There’s been much hand-wringing about the state of DC Comics’ live-action franchise, with Batman v Superman: Dawn of Justice looking increasingly like a make-or-break proposition if they want to keep up with Marvel. Those woes often paint over the fact that DC’s television and video endeavors are doing quite well. Their direct-to-video releases, while they have their ups and downs, still set a standard of quality that makes longtime fans extremely happy. Their newest release – Batman vs. Robin, screened this past Friday before a packed house at WonderCon in Anaheim – makes a welcome addition to that canon, and a sign that direct-to-video can still adhere to expected standards of quality.
Batman v. Robin serves as a sequel to last year’s Son of Batman, which united Bruce Wayne (voiced by Jason O’Mara) with his child by the al-Ghul family Damian (voiced by Stuart Allan). Both voice actors return to their duties here, along with director Jay Oliva, who seems to have a Midas touch as far as these animated projects go. This time, the Dynamic Duo goes up against the Court of Owls, a shadowy organization composed of Gotham’s elite who have grand plans for their city and its residents. Those plans don’t include any pointy-eared vigilantes in them, so they send their chief henchman to tempt Damian – now serving as Robin – away from his father.
The Owls form the best part of the story: a refreshing break from the supervillain-of-the-week format and a smart way to highlight the tensions between father and son. While some of their twists and turns advertise themselves a little too openly, they demonstrate a different kind of threat than we’re used to seeing: something Batman can’t destroy with detective work and a good right hook. Their creepy visages – borrowed heavily from Kubrick’s Eyes Wide Shut – make it more horror film than comic book flick, and their lack of super powers contribute immeasurable to the film’s gritty, down-to-earth feel.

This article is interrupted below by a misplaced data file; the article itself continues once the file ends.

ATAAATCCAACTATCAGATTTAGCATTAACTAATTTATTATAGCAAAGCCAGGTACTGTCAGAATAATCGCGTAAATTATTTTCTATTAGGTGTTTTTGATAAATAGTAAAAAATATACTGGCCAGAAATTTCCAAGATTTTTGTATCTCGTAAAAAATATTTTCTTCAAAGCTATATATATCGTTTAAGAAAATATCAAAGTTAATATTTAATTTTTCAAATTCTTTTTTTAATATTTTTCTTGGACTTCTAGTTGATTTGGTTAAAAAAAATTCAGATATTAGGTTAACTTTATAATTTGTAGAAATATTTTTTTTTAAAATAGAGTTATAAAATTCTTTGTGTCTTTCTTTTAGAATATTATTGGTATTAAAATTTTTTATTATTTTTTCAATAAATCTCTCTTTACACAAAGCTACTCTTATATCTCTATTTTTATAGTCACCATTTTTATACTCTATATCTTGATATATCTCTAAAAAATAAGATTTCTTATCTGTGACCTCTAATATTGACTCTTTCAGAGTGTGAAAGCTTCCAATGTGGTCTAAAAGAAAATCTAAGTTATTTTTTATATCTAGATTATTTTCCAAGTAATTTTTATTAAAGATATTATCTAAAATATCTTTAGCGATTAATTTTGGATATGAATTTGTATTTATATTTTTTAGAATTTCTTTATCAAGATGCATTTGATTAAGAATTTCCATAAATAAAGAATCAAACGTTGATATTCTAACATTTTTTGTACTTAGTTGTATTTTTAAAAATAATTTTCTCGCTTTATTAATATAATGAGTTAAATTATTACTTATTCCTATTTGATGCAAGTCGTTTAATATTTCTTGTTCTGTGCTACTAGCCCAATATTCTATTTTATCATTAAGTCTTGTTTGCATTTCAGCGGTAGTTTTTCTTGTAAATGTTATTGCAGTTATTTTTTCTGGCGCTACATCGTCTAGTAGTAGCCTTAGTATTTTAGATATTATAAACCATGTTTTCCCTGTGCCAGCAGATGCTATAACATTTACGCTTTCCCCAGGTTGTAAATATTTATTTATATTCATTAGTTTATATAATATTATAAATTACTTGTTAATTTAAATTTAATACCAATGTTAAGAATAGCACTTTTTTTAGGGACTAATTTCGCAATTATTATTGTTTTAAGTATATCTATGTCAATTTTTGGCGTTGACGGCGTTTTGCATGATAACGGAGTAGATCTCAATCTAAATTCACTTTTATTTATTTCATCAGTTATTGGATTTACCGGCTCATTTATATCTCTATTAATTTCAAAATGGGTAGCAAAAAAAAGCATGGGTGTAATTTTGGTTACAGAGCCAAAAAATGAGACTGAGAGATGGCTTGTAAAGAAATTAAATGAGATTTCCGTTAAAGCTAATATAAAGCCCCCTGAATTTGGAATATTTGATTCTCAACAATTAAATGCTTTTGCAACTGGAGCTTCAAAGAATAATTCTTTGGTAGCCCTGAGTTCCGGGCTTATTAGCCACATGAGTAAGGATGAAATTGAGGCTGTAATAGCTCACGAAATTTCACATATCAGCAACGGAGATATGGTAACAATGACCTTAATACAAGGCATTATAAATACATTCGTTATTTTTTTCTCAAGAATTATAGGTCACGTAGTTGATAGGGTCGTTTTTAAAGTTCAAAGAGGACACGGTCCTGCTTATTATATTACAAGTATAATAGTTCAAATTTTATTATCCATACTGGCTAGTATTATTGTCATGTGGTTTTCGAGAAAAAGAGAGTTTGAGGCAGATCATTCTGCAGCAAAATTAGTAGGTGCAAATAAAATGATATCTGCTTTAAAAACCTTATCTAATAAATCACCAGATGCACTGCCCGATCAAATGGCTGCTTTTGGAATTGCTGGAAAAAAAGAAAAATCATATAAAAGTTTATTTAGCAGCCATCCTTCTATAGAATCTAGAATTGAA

More importantly, they connect to the evolving emotional state of our two heroes, as Damian strains against his father’s limitations and Bruce learns that parenting means more than just giving orders. Unlike Batman, the Court of Owls has no problems killing people, and Damian finds himself drawn closer into their web as Bruce’s control-freak tendencies prove to be too much. Not only does the notion show Bruce in a more flawed and human light, but it demonstrates what might happen if Damian slips from his influence. Oliva shows a sure hand in linking those themes to the copious action pieces, turning what could have been random mayhem into something with a little more resonance.
That willingness to shift gears – especially with a character as well traveled as Batman – constitutes a big part of this series’ success. The Grant Morrison comic books that inspired it has enough energy to fill a dozen more movies , and while Oliva shows obvious affection for his source material, he’s also willing to add his own details if they serve the story well. While DC’s live-action movies have suffered from the need to appeal to a broad audience, the animated features have less pressure, and can please the hard-core fans without leaving newcomers in the dark.
That’s a deceptively tough balance, but these films have managed more often than you’d expect. They tend to lean too heavily on Batman and the Justice League, but then again, efforts like this one demonstrate the up side to that focus. Batman vs. Robin hits another high point for this series, and as a sequel to an already terrific production, suggests that there may be many more to come. As long as Oliva retains his touch and the source material stays strong, we may not need a live-action DC franchise.
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